Mumbai-based Akanksha Hazari , founder and chief executive officer of m.Paani , aspires to empower the underserved and help build a better India with the help of cellphones. She is currently running two pilots in Mumbai—one in Sewri and the other in Dharavi, one of the world’s largest slums—with the help of an NGO and a “large Indian telecom services provider.” Hazari, 30, led the Cambridge University team that won the $1 million Hult Prize in 2011—funded by Swedish billionaire Bertil Hult and supported by the Hult International Business School—for m.Paani and was honoured by former US president Bill Clinton and the Clinton Global Initiative. In an interview, Hazari spoke about m.Paani and what’s next in her social entrepreneurship journey. Edited excerpts:
What is m.Paani all about?
M.Paani, conceived in 2012, designs and implements mobile-based loyalty programmes for underserved communities by connecting their spends to important loyalty points which they can collect, share and ultimately redeem for life-changing development rewards in areas such as education, healthcare, safe water, energy. We are a Mumbai-based social enterprise and launched our first pilot in Mumbai itself in January. Our aim is to roll out full-fledged services in Mumbai by the end of 2013 and begin a rural pilot somewhere in Maharashtra by early 2014.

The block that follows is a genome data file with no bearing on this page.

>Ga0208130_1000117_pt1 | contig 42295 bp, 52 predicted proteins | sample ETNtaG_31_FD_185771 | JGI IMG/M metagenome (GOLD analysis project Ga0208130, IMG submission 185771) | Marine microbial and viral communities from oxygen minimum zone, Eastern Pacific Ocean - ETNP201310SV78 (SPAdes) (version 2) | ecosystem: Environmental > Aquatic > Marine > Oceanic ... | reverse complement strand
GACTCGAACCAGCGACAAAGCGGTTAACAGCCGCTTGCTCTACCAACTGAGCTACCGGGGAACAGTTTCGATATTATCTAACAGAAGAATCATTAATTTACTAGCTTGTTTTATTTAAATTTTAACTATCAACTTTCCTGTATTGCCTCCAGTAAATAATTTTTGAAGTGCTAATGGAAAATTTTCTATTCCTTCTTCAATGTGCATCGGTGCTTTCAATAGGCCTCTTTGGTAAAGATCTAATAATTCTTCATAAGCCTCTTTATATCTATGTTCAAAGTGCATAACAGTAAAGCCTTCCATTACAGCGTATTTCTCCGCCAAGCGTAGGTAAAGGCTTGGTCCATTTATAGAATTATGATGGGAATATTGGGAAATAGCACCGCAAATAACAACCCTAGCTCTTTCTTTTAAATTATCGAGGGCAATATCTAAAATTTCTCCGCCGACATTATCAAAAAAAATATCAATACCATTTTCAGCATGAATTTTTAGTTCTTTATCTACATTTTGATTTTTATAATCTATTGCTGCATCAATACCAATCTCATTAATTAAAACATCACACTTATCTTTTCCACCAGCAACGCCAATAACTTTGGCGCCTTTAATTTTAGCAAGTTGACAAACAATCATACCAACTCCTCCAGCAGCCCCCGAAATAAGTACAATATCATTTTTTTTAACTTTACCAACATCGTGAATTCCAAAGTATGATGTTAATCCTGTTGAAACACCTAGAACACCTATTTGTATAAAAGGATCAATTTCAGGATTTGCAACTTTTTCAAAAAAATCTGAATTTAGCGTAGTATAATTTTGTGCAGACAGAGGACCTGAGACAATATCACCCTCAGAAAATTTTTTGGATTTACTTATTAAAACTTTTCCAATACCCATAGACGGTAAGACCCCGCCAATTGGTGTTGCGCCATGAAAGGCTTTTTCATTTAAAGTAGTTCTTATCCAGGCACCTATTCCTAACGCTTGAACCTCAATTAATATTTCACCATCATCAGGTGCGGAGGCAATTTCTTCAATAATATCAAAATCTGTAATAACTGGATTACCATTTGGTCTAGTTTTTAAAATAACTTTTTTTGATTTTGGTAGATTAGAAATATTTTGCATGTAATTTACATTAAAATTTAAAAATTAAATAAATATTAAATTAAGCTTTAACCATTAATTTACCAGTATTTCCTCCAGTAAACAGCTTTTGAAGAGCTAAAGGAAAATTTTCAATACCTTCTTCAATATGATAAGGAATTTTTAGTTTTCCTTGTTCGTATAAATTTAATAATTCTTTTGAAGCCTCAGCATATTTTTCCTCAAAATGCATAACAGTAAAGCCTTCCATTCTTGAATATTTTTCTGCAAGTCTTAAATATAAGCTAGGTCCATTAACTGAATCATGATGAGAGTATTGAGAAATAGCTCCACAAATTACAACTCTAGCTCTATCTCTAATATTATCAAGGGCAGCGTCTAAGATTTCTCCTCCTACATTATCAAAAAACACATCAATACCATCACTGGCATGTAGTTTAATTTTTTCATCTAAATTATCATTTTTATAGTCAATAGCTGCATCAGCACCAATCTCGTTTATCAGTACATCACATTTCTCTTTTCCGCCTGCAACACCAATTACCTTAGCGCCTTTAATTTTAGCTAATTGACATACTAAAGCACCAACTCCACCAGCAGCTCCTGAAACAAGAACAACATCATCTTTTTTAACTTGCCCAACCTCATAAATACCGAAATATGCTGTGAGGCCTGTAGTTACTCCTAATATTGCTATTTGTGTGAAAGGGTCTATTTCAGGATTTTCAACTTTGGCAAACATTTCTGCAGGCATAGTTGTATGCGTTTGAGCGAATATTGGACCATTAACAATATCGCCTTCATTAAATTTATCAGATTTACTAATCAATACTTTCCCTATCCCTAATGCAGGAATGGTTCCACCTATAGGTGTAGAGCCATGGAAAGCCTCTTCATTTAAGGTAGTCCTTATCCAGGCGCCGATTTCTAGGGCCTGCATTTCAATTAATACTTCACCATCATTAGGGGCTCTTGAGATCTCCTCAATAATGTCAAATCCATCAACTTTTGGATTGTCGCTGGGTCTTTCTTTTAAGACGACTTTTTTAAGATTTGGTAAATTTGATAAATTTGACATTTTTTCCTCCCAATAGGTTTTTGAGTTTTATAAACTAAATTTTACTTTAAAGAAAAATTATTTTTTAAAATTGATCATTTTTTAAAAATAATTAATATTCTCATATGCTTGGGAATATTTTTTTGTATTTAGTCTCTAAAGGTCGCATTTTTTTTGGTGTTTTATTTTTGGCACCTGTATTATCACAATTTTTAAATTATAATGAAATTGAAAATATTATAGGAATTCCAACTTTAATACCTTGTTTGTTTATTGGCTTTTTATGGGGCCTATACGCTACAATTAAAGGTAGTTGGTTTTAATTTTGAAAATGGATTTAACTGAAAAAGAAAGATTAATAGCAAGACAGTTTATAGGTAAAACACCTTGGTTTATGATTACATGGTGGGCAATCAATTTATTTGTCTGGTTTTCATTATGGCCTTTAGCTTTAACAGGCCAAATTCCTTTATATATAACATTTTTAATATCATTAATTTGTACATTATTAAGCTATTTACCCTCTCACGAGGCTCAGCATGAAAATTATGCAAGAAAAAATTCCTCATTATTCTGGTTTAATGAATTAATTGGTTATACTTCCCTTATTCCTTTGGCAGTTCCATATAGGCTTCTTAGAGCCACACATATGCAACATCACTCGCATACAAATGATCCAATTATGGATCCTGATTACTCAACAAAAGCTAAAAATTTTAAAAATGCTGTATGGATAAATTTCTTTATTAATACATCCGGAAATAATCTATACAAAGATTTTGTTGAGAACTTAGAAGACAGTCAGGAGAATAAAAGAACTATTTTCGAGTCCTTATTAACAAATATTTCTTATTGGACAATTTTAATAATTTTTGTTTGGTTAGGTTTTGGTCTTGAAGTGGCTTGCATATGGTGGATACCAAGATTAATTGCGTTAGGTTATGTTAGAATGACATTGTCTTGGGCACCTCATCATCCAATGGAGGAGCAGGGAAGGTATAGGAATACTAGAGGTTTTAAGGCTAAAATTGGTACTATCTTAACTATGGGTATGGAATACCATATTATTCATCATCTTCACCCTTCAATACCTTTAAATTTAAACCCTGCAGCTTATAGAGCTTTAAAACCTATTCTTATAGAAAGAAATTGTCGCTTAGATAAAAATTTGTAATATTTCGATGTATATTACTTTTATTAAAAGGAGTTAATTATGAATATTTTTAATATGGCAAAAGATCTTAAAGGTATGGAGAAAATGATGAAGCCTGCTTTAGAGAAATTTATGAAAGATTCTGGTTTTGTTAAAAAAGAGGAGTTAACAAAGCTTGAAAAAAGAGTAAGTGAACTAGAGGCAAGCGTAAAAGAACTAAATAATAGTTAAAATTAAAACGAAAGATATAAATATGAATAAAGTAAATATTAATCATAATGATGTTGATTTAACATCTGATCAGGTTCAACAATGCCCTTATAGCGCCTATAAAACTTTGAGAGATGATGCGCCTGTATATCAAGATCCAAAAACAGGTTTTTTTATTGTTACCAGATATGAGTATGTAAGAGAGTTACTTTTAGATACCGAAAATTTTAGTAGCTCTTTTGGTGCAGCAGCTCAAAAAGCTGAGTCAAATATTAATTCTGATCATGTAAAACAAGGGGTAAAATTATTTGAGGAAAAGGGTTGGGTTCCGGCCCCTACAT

We have partnered with Pratham (a non-governmental organization or NGO working to provide education to underprivileged children in India) and also a major Indian telecom services provider (the name of which can’t be disclosed). It’s a nine-12 month pilot to be done in two phases. We are in the alpha stage, running multiple simulations of the various loyalty programmes and ensuring that we get feedback from our users to get an informed decision on how to design our data services. Based on our alpha stage, we will design our beta service that will run for at least six months and will be based on the user experience, we will work on a market rollout. The structure of the services and interfaces are being tested.
Could you elaborate on this?
Our urban users are underserved because there are huge income differences in slums, anywhere between Rs.5,000 and Rs.20,000. We have two pilots. The first is next to Sewri station (in central Mumbai) and the other one is in a corner of Dharavi. We narrowed down on these two locations after almost a year of deliberation. We started in Africa, ended up in India and then Mumbai where we had over 600 communities that we considered and with Pratham, we shortlisted around 25 communities, visited each one of them and narrowed down on these two. The communities jointly cater to around 2,450 households.
Written by Leslie D'Monte for WSJ Livemint. Read the full interview here.
Photo credits: Jonathan Fickies - AP Images & Innovation station